This book re-examines management theory ‘after Globalization’. Combining key names and studies from across the world, it explores the local realities that resist universal theories and that permeate the daily lives of practising managers.
The book provides a comprehensive and critical reflection on the widely documented phenomenon of globalization in business. It assesses the implications of the diversity of individual economies and enterprises for general theories of management and concludes by presenting new approaches to the study and research of management and organizations.
Chapter 9: Intelligent Organizations?
Towards the Future …
What characterizes ‘intelligent organizations’? Until quite recently if we wanted to answer this question we would have looked for it in manufacturing concerns in the automobile industry, such as Toyota. Until very recently the ‘lean production’ associated with Toyota would have been seen as the very model of ultra-modern and intelligent management. Today, as the automobile age is overtaken by the software age, we might look instead at a firm like Microsoft.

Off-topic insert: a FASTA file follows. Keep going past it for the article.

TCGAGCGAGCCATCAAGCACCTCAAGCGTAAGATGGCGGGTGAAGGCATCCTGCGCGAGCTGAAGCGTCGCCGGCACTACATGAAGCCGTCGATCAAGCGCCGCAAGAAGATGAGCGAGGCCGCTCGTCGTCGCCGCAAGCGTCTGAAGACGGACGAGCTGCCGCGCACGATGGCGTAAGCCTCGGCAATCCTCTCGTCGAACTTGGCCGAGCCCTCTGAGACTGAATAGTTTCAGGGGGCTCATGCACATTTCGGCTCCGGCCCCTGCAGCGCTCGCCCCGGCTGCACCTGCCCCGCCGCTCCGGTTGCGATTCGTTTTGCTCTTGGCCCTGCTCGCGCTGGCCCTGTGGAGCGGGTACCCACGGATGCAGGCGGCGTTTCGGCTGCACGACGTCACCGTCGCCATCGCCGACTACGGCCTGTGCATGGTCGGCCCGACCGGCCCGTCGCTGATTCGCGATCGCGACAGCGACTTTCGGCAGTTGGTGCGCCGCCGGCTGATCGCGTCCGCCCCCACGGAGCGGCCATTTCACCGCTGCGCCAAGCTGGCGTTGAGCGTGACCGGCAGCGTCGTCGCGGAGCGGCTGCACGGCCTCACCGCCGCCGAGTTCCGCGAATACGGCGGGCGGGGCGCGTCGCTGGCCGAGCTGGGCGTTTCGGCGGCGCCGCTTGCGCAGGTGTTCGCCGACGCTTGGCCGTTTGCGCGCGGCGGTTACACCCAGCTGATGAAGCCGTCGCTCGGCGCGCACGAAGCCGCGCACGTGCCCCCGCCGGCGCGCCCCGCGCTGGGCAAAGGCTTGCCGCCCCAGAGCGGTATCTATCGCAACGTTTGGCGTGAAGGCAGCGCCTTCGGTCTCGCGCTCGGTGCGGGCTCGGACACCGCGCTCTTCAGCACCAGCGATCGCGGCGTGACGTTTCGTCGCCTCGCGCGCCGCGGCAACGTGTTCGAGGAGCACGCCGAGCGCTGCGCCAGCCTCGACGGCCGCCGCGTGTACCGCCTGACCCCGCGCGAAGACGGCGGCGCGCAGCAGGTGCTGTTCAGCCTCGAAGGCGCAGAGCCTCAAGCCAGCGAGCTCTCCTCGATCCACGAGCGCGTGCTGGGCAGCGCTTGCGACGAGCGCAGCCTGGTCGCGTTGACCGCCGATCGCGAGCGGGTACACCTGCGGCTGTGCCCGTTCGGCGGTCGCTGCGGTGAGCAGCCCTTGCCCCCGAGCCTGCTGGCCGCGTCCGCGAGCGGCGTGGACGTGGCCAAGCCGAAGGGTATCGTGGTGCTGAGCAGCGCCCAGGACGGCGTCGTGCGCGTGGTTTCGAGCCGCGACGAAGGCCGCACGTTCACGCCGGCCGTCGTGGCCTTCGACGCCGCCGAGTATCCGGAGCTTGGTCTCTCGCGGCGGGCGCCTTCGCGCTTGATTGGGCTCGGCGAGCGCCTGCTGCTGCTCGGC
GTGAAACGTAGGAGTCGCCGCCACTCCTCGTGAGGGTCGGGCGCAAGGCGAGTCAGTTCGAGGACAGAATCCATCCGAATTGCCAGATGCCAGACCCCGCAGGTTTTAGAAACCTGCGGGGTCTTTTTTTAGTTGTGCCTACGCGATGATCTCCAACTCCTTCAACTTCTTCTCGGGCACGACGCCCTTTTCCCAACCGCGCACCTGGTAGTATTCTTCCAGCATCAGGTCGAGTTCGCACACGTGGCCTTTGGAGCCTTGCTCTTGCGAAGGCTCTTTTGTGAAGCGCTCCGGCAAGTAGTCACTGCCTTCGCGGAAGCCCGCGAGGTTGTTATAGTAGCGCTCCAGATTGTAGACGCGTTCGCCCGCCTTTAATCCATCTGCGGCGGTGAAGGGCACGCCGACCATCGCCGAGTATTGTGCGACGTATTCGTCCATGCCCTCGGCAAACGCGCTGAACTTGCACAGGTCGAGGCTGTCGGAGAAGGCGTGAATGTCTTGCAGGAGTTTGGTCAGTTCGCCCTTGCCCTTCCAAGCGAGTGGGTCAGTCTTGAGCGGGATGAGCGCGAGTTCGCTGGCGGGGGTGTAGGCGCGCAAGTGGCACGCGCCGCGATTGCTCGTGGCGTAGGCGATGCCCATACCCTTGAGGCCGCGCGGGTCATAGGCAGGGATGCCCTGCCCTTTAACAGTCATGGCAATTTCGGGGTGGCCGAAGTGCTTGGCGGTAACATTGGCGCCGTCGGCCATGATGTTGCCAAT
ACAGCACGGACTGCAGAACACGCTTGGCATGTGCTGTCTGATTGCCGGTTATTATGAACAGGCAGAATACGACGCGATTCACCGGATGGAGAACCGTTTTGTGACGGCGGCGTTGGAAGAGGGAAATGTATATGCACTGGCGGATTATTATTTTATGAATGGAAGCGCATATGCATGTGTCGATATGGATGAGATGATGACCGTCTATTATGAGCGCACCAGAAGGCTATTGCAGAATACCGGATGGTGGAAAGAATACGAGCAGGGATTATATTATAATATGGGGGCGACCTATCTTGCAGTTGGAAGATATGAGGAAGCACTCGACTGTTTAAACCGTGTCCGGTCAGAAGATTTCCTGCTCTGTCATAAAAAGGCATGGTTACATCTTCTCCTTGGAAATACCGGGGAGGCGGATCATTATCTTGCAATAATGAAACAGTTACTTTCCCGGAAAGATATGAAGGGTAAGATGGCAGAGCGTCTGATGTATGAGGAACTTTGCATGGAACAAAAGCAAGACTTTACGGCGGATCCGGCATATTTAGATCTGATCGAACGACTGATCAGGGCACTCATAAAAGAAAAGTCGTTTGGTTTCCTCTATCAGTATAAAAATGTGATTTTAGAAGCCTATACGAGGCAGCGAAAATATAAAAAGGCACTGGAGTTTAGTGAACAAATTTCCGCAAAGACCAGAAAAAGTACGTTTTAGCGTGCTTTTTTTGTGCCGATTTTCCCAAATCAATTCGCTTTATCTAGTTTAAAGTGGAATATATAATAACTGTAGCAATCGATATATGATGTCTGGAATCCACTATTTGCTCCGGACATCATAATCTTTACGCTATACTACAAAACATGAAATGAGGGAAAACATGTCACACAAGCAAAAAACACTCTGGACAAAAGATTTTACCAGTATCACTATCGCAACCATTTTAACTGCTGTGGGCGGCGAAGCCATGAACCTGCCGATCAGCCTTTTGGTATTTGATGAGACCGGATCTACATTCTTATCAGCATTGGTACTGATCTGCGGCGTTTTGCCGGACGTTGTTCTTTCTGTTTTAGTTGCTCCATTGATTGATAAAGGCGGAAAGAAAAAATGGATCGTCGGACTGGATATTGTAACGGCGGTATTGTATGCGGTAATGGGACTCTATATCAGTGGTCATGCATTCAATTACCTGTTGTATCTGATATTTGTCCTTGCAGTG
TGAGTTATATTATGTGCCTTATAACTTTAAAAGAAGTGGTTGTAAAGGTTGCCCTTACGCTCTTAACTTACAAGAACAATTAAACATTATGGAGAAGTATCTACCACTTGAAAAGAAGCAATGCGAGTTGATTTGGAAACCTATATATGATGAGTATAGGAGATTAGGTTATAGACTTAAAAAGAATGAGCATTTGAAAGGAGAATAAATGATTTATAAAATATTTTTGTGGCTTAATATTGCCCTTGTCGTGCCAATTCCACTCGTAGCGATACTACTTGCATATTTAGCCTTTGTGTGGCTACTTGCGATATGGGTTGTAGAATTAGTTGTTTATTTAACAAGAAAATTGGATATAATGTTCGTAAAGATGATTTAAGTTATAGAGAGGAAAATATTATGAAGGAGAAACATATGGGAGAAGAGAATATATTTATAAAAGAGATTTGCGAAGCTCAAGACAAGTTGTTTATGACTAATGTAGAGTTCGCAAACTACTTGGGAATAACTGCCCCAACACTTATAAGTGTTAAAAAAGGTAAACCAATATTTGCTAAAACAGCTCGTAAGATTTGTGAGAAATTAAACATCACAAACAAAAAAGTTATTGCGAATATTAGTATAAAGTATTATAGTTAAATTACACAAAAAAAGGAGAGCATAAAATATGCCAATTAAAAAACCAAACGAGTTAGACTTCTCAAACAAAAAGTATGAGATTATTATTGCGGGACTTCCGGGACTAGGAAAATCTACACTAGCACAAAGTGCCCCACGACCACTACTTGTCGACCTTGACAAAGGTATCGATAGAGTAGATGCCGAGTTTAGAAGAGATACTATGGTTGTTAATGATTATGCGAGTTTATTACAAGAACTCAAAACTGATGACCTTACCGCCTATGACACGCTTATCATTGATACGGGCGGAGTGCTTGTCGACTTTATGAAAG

What would the management literature of ‘best practice’ prepare us to see? We would expect to see organizations that were:
- Customer driven for service. Customers, both internal and external, will be sovereign.
- Destructured through distributed and networked technology.
- Focused on quality as the crucial leadership factor.